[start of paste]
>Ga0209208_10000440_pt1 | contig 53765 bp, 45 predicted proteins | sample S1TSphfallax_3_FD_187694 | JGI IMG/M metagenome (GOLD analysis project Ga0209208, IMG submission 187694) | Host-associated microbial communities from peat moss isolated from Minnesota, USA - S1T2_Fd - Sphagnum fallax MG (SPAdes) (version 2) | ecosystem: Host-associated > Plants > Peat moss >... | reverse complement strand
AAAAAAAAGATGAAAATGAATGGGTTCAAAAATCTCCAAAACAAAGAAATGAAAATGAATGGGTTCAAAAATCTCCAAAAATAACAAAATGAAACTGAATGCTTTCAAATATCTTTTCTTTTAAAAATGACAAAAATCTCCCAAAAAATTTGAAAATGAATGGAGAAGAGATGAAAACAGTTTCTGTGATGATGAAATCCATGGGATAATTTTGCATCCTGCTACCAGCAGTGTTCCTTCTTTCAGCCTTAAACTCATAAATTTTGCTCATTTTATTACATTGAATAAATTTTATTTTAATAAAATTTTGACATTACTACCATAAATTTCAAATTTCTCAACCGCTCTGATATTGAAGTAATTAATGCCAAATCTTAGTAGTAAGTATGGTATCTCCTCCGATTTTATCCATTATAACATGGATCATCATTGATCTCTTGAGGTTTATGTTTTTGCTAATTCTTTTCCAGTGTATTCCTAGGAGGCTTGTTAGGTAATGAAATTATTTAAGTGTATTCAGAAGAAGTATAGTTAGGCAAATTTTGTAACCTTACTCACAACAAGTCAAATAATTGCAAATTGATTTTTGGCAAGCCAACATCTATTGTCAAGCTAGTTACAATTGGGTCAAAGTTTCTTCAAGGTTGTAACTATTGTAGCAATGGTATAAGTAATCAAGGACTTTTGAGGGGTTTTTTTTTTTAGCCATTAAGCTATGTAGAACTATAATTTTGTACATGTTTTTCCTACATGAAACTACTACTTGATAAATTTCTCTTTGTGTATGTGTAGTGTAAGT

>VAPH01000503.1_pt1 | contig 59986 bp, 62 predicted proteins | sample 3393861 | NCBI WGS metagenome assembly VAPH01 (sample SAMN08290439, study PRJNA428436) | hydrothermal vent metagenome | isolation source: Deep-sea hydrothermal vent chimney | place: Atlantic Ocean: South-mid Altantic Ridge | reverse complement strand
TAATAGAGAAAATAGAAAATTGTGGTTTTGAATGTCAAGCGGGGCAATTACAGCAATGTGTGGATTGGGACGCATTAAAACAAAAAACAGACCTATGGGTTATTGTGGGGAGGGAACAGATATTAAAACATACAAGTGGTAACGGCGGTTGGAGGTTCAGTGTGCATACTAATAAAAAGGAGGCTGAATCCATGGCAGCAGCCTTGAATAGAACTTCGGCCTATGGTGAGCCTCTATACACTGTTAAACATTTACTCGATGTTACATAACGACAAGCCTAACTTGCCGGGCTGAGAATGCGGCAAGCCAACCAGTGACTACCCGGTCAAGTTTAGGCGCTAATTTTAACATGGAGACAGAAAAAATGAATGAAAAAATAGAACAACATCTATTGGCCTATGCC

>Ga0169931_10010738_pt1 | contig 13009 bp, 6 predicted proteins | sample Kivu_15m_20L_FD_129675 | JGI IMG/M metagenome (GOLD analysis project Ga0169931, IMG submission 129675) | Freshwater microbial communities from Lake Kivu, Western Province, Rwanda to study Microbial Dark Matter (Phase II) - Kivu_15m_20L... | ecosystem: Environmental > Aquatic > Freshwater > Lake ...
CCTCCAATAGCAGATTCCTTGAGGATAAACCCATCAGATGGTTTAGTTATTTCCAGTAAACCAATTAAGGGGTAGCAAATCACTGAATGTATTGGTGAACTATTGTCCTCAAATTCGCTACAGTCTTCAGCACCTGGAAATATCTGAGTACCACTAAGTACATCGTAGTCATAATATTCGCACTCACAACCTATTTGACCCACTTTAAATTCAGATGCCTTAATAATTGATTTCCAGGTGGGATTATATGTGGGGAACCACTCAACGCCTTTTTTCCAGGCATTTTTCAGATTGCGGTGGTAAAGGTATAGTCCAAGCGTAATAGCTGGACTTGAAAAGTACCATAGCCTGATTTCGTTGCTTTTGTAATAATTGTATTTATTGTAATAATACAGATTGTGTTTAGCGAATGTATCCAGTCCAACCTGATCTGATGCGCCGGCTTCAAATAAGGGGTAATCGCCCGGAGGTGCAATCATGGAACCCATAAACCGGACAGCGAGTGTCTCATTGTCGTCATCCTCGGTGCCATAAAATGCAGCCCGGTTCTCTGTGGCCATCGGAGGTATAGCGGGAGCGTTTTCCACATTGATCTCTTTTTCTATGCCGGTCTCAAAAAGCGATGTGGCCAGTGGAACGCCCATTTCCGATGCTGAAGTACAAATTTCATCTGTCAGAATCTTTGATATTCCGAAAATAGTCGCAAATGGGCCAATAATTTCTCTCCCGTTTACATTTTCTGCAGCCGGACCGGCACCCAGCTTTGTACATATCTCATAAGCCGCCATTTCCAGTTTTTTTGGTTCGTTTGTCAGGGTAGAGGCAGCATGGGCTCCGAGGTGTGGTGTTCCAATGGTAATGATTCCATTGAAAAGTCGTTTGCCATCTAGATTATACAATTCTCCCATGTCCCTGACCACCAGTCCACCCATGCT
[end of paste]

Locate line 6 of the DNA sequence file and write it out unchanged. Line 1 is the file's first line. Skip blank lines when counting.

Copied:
CCTCCAATAGCAGATTCCTTGAGGATAAACCCATCAGATGGTTTAGTTATTTCCAGTAAACCAATTAAGGGGTAGCAAATCACTGAATGTATTGGTGAACTATTGTCCTCAAATTCGCTACAGTCTTCAGCACCTGGAAATATCTGAGTACCACTAAGTACATCGTAGTCATAATATTCGCACTCACAACCTATTTGACCCACTTTAAATTCAGATGCCTTAATAATTGATTTCCAGGTGGGATTATATGTGGGGAACCACTCAACGCCTTTTTTCCAGGCATTTTTCAGATTGCGGTGGTAAAGGTATAGTCCAAGCGTAATAGCTGGACTTGAAAAGTACCATAGCCTGATTTCGTTGCTTTTGTAATAATTGTATTTATTGTAATAATACAGATTGTGTTTAGCGAATGTATCCAGTCCAACCTGATCTGATGCGCCGGCTTCAAATAAGGGGTAATCGCCCGGAGGTGCAATCATGGAACCCATAAACCGGACAGCGAGTGTCTCATTGTCGTCATCCTCGGTGCCATAAAATGCAGCCCGGTTCTCTGTGGCCATCGGAGGTATAGCGGGAGCGTTTTCCACATTGATCTCTTTTTCTATGCCGGTCTCAAAAAGCGATGTGGCCAGTGGAACGCCCATTTCCGATGCTGAAGTACAAATTTCATCTGTCAGAATCTTTGATATTCCGAAAATAGTCGCAAATGGGCCAATAATTTCTCTCCCGTTTACATTTTCTGCAGCCGGACCGGCACCCAGCTTTGTACATATCTCATAAGCCGCCATTTCCAGTTTTTTTGGTTCGTTTGTCAGGGTAGAGGCAGCATGGGCTCCGAGGTGTGGTGTTCCAATGGTAATGATTCCATTGAAAAGTCGTTTGCCATCTAGATTATACAATTCTCCCATGTCCCTGACCACCAGTCCACCCATGCT